Fleximize, a new finance company that launches today, will provide small/medium enterprises (SMEs) in the retail sector with an innovative and flexible source of financing – a Revenue Advance. Repayment schedules for clients will be based on their revenue flow, which means that it more closely fits their growth path.
Fleximize believes many financially strong and viable enterprises are being rejected for loans because they do not fit the strict criteria applied by many banks. By using a more in-depth analysis of a company’s financial performance and its customer feedback on online trading platforms such as Amazon and eBay, Fleximize aims to lend to many of the organisations that have been rejected by banks. New research by the company estimates the value of business loan and overdraft applications from manufacturing SMEs rejected by banks in Q3 2013 was up to £104.8m. Nationally, the figure was £1.2bn.
Today’s launch closely follows criticism last week from MPs on the Public Accounts Committee that small and medium sized businesses in the UK are still struggling to access funding despite the government trying to help through its Funding for Lending Scheme. Latest figures showed net lending by banks through the scheme had fallen by £2.3bn since June 2012. Under the scheme, banks and building societies were able to borrow money cheaply from the Bank of England provided that they then loaned the money to businesses or individuals.
Built through collaboration between finance professionals and successful British entrepreneurs, Fleximize said it will provide credit to UK small businesses through a revenue based financing model, sometimes referred to as non-dilutive financing or royalty-based financing. Under this model, companies receive funding from Fleximize in exchange for a fixed percentage of gross revenues (typically 10-20%) until a certain total amount is paid back (estimated to be 1.10-1.30 of the initial amount advanced to the business). Monthly repayments therefore reflect business performance rather than being yet another overhead cost. This is in contrast to the traditional fixed-term lending model used by banks and direct lending companies where monthly repayments are fixed and could damage the finances of small businesses in months when revenues drop unexpectedly.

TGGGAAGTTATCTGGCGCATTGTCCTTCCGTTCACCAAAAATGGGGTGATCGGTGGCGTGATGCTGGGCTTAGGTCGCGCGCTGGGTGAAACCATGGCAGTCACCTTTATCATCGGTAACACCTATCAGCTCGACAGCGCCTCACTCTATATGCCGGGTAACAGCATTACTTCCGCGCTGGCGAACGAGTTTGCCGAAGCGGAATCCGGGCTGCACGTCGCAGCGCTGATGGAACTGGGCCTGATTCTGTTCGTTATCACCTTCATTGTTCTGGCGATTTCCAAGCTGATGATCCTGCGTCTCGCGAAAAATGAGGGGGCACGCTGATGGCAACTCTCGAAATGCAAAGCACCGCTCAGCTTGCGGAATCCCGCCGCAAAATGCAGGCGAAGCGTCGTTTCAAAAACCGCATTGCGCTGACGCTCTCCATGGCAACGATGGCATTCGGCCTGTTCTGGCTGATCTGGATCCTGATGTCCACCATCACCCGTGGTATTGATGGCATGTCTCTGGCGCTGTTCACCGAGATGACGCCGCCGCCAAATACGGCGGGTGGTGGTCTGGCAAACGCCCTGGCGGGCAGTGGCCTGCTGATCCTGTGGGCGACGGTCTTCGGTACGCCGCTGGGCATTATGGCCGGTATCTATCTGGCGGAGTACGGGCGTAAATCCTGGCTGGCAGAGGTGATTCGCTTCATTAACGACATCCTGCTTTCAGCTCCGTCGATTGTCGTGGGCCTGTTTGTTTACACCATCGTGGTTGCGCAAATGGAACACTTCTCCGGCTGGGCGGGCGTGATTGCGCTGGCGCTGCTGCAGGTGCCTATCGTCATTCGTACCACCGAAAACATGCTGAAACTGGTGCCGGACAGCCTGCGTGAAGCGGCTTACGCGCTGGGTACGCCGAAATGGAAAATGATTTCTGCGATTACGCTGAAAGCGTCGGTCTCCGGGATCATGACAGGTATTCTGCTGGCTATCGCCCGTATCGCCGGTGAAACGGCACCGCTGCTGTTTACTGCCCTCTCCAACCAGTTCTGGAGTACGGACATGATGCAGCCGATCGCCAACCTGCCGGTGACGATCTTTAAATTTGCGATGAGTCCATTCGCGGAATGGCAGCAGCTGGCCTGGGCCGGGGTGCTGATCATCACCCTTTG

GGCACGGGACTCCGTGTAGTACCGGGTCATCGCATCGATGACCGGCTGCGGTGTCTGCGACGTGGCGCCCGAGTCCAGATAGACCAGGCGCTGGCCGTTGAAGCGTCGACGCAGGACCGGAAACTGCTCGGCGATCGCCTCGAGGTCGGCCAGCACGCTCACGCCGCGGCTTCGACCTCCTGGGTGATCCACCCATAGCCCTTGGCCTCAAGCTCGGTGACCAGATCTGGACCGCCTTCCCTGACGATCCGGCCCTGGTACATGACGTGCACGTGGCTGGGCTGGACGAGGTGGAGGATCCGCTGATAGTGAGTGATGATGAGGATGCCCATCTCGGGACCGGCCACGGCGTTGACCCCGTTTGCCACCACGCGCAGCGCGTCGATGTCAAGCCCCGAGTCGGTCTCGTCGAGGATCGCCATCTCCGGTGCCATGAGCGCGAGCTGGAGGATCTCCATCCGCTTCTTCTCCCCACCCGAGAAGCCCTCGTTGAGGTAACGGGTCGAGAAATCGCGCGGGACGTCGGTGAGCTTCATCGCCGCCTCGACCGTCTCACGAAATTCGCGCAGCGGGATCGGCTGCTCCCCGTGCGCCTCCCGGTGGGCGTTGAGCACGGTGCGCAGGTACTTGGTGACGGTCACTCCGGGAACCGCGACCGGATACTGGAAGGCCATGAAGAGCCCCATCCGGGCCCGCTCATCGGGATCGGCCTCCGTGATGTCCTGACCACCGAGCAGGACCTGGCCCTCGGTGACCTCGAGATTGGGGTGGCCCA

Fleximize said its proposition is primarily designed to serve small, under banked businesses, including those operating in the e-commerce space. As a result of significant amounts of data available from online platforms and marketplaces, Fleximize said it was able to develop its own unique credit-scoring model that, as well as traditional credit data, also incorporates numerous aspects of an online seller’s history that a regular bank would disregard, including revenue history and buyers’ reviews/feedback.
Max Chmyshuk, founder and managing partner at Fleximize, said: “Revenue-based financing (RBF) is often viewed as “the best of both worlds” sitting between debt and equity investment. The value of monthly repayments fluctuates with the performance of the client’s business so they pay more in good months and less in bad ones. This can be attractive for many SMEs in the retail sector, particularly in the current uncertain economic environment.
“We feel that our revenue-based financing solution is significantly less risky for a business than other forms of more mainstream financing usually involving fixed regular repayments. There is a natural alignment of interests between us and our clients compared to a traditional loan: any payment to us means that the clients are successfully selling their products or services.
“At the same time we are not diluting an owner’s stake in their business, which often happens when they secure an equity investment. Here, they may also be encouraged or ‘forced’ to sell their business as a result of this as most equity investors provide financing with an exit in mind. We would never push business owners in that direction, we just want them to bring in revenues and grow their businesses.”
RBF is not an entirely new concept. It has been used for years in oil, mining and film production. During the early to mid noughties, it became a viable source of funding for pharmaceutical and biotech companies suffering from a ‘drought’ in traditional sources of venture funding post the dot com crash. Around 2010, RBF was successfully introduced to the US SME market, and Fleximize believes it can be an equally successful and effective source of funding for UK SMEs.
Chmyshuk said: “Many strong and sound retailing businesses are finding it very difficult to secure funding from banks. Our analysis of industry data reveals that in 2007– 2008, around 15% of business overdraft applications and 9% of requests for loans from SMEs in the UK were rejected by banks. Alarmingly, the corresponding figures for 2011 – 2012 were 19% and 23%.
“What is also of great concern is that more good businesses get turned down – the overall credit rejection rate for SMEs seen as having ‘minimal risk’ was at 17% in 2012 and probably has not improved in 2013. We see this as an opportunity for us to step in and help solid businesses realize their growth ambitions.”